Wiesel went on, “we must do what we can to see in each other not enemy but companion.” The famous “nose” analogy made by GK Chesterton in Orthodoxy came immediately to mind. “All the world’s noses have more in common than they do differences.” How beautiful the colors and shapes of all those noses having a common purpose but uniquely crafted!

He then closed with a plea for Education. “Only through education can we respond to the Holocaust and combat our World’s ‘culture of death.’ Life is sacred!” he implored. In his preface to Night, Wiesel taught that the appropriate response to Auschwitz should be responsibility. “The witness has forced himself to testify. For the youth of today, for the children who will be born tomorrow. He (the witness) does not want his past to become their future.”

Question and Answer:

During the Q&A, the Boston University Professor was asked by an impassioned woman who works with ethnic cleansing in Eastern Europe, “How did you rebuild your life?” Wiesel, for the 4th time that night, brought up God and the Book of Job. “I have not lost faith in God. I have moments of anger and protest. Sometimes I’ve been closer to Him for that reason. Job is the only book in scripture that teaches us how to live after the trauma.” On that point, there are some points worthy of consideration:

  1. Job, as we all know from the book’s introduction and course, is the story of a just man allowed to suffer through an seemingly endless test of faith. He loses all his possessions, his sons and daughters, and finally suffers serious illness. His friends try to convince him that this “evil and suffering” are pay-back for some wrong he must have done. These friends justify a moral meaning of suffering. But as JP II wrote in “Salvifici Dolores” in 1984, “While it is true that suffering has a meaning as punishment, when it is connected with a fault, it is not true that all suffering is a consequence of a fault and has the nature of punishment. The figure of the just man Job is a special proof of this in the Old Testament. In this sense, the Book of Job poses, in an extremely acute way, the question of the ‘why’ of suffering; it also shows that suffering strikes the innocent, but it does not yet give the solution to the problem.”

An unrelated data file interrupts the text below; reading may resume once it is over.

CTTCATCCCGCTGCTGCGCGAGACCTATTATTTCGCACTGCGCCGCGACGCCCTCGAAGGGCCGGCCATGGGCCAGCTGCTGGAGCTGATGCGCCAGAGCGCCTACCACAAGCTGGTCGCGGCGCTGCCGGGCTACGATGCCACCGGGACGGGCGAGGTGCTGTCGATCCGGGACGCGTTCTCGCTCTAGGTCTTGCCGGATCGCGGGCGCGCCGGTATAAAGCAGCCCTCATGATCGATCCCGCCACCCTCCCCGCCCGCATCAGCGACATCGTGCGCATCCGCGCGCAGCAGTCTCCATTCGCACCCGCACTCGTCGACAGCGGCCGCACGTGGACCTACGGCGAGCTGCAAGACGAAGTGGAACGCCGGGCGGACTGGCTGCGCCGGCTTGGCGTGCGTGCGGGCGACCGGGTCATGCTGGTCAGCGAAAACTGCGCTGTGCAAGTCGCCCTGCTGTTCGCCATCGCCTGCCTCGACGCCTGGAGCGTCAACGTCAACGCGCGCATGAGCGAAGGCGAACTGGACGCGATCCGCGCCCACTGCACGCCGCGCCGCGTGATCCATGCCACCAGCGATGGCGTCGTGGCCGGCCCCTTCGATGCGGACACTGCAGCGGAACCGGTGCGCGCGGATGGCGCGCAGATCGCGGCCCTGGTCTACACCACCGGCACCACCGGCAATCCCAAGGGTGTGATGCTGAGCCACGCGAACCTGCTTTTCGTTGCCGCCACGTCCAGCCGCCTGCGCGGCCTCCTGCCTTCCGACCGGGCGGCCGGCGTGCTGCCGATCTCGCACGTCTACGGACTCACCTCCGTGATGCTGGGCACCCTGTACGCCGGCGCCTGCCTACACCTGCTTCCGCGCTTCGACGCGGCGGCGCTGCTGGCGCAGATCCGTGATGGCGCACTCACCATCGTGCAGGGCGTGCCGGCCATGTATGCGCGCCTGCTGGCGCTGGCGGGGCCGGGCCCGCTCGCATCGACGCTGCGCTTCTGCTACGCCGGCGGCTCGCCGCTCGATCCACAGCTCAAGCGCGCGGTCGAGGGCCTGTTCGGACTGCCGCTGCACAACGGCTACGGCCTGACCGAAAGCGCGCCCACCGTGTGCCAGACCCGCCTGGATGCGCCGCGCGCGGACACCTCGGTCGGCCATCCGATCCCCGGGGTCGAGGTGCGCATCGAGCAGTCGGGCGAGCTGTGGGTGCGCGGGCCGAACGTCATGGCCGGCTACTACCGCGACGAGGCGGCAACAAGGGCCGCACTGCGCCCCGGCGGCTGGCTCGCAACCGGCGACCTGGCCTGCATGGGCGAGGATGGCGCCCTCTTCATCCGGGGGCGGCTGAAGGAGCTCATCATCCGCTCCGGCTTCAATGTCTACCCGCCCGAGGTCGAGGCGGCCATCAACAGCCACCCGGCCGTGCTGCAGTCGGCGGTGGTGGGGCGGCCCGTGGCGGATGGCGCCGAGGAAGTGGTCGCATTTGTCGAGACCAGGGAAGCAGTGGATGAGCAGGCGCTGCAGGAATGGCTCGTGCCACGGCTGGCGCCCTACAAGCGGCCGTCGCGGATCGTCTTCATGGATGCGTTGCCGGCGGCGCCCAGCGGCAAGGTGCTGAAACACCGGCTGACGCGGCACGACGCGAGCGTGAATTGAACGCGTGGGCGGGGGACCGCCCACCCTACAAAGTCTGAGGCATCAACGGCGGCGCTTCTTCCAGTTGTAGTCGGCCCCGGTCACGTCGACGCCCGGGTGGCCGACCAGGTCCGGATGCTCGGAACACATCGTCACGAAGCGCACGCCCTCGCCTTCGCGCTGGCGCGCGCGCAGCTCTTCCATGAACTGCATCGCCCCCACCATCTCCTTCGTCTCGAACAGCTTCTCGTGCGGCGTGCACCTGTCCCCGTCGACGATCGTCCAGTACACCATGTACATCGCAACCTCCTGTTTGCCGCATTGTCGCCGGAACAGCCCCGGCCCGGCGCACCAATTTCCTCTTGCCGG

2. Suffering brings solidarity to those who are its victims. It joins them together. Therein lies strength that will teach us about love. It also creates in each of us the possibility of rebuilding goodness that we have lost along the way in our lives. It can serve for “conversion.” In this, I as a Christian (though 25% Jewish and with a special kinship to my Jewish family and heritage) kept thinking about how “unfinished” the statement that Wiesel made was about Job being the only book in scripture to direct our rebuild after life’s trauma. To me, the definitive suffering of Christ is the answer still waiting at the end of the Book of Job.
  3. Regarding the intense suffering of innocents of Auschwitz and Buchenwald, consider the Beatitudes and the Lord’s Passion. Jesus spoke in his Sermon on the Mount of the poor of spirit, the afflicted, those who hunger and thirst for justice, and those persecuted for justice sake. Luke explicitly mentions those “who hunger now” (like Wiesel at Buchenwald having eaten only grass for 5 days). During Christ’s public life, he was fatigued, homeless, persecuted, misunderstood even by those closest to him, and increasingly isolated in preparation for his death. He was then sold out, arrested, beaten, humiliated, spat on, sentenced unjustly, scourged, crowned with thorns, and made to carry and be hanged on a tree. Through this tale of love, and through His resurrection, all of suffering enters a new dimension. Only this new dimension of salvific love puts the suffering of the world into perspective for me. Perhaps this is what Job foresaw when he said, “I know that my Redeemer lives.”
  4. In this new way of thinking, Jews and Christians can say together, “Do not fear those who kill the body but cannot kill the soul.” It is that paradox of weakness and strength that really came across to me during the Wiesel speech. “For when I am weak, then I am strong” 2 Cor 12:10

 

Ultimately, Wiesel told of his invitation years ago to the German royalty and leadership. As they bestowed on him an award, he calmly retorted thanks for all that the country had done right following the war, and then he asked them, “But why have you never asked forgiveness from the Jewish people?” The next week those German leaders made a trip to Israel to ask for that forgiveness publically. He smiled at us and said, “I often doubt the power of my words, but sometimes they do work.” Indeed they do…and I hope I remember these lessons of forgiveness, solidarity, and survival through hope that I learned when the Nobel Laureate came to Nashville.